Workforce Focus

By Tim Connor, Rodeo! Performance Group, Inc.

Teams seem to move in and out of vogue, but the simple fact is that 99% of business is performed in concert with other people in the organization. If that concert is well orchestrated, the outcome is beautiful and valuable; if it’s NOT, the effect is the same as fingernails running down a blackboard. Teamwork is the breath of business life.

Start with Your Business’s Framework

As the framework of a building defines its final shape, so it also defines its final product quality. Unfortunately in today’s businesses, a commonly used framework has had an unintended but disastrous effect on business quality: that framework is the Generally Accepted Accounting Principles. These accounting principles – GAAP for short – are very well organized and commonly used. The problem they cause arises from their assumption that controlling costs in the functions of the business, (functions such as accounting, production, sales, etc.) will automatically control costs across the whole organization. That doesn’t work.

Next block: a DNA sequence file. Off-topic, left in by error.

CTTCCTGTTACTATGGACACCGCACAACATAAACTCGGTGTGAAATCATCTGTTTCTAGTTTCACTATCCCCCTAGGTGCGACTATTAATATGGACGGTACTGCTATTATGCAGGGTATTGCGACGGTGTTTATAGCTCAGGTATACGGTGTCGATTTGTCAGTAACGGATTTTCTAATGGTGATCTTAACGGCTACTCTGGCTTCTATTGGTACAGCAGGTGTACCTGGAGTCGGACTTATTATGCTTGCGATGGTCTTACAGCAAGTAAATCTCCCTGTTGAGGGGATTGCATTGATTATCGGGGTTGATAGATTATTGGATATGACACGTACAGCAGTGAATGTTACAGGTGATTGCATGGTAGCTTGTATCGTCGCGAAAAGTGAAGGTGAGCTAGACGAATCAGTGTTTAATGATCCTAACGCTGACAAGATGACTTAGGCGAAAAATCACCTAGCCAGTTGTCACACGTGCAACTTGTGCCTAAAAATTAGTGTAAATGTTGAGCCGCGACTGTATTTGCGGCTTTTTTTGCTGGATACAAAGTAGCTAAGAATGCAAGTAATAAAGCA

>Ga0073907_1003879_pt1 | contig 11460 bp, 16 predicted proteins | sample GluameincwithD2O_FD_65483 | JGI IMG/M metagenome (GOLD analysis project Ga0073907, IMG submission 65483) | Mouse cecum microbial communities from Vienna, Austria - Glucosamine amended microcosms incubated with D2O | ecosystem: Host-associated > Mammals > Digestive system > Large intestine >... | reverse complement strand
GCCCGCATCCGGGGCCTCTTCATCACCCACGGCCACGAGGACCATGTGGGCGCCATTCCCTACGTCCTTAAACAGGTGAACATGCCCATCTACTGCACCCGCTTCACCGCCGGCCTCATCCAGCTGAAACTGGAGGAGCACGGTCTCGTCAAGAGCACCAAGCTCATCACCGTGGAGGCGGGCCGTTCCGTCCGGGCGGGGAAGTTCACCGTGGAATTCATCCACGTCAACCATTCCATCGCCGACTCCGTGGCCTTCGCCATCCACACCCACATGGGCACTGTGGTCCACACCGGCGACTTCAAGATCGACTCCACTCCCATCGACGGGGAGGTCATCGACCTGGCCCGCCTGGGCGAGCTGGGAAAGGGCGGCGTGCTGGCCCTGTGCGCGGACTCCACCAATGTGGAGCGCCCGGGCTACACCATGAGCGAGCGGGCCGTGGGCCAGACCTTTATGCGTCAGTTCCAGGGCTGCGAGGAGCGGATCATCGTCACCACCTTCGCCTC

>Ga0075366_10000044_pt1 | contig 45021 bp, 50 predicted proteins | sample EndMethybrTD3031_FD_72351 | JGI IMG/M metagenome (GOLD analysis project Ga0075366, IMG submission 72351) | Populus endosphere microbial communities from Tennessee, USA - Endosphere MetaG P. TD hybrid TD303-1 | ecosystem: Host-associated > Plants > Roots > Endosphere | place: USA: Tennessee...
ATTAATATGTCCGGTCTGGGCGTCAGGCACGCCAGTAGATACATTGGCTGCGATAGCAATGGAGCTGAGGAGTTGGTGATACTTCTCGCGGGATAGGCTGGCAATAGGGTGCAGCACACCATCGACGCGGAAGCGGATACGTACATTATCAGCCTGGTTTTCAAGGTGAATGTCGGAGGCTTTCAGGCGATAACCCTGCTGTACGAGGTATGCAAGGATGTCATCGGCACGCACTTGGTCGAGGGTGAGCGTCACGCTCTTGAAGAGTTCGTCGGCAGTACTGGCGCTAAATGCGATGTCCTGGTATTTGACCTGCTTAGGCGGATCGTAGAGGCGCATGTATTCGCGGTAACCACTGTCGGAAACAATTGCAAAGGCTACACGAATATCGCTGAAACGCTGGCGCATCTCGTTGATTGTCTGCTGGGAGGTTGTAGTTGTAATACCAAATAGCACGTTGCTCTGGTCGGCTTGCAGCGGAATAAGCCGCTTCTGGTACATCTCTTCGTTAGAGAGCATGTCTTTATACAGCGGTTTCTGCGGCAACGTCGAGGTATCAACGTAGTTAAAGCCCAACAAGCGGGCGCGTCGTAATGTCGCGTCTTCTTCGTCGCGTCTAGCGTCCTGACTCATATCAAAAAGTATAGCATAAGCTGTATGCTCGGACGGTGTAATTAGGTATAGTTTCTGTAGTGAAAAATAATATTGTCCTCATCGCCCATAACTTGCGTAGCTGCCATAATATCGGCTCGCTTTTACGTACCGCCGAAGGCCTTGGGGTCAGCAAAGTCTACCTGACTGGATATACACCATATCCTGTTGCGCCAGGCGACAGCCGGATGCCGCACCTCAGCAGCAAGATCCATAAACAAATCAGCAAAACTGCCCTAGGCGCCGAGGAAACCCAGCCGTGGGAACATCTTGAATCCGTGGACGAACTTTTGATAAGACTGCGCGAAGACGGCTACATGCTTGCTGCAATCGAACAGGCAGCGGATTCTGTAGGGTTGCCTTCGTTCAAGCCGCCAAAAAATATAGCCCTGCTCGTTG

How Is Your Product Produced?

A business’s product, whether it’s held in the hand orma service that’s experienced, is produced, sold, and serviced by a people from across the company. It has to be designed or planned first, then assembled or organized. Someone needs to contact the customer and point out its benefits, and someone else makes sure it’s shipped. Follow up is provided after the sale, and if a problem occurs someone has to be sure it’s corrected promptly and well. Do you see the movement in this large process? It’s horizontal. But GAAP organizes a company functionally, or in a vertical direction. The result is that authority, departmental flow, and budgeting move up and down, and really have nothing to do with the horizontal flow needs of the company’s core process at all. There’s a name for this, by the way, it’s called “silos”; and it’s common in U.S. companies.

productflow

What’s the result? Department policies and procedures interfere with the flow of the production process. Productivity drops, costs go up instead of being contained, and conflict erupts throughout the organization. That’s not even mentioning the drop in quality which is obvious to external customers. Dr. Edwards Deming estimated that up to 90% of business processes are waste, most due to poor organization of the process itself.

Can Anything Be Done about It?

One of the easiest solutions is to stand back and look at that horizontal process from a team perspective. What does that mean? It means starting at the end: What does the customer want?, and then backing through the process toward the beginning, asking along the way: What has to be done to make this work? This sounds easy, but it gets harder as the size of the organization increases. The bigger the company, the more territorial departments tend to be, and the more demanding the budgeting process imposed by GAAP.

An Example of a Team Approach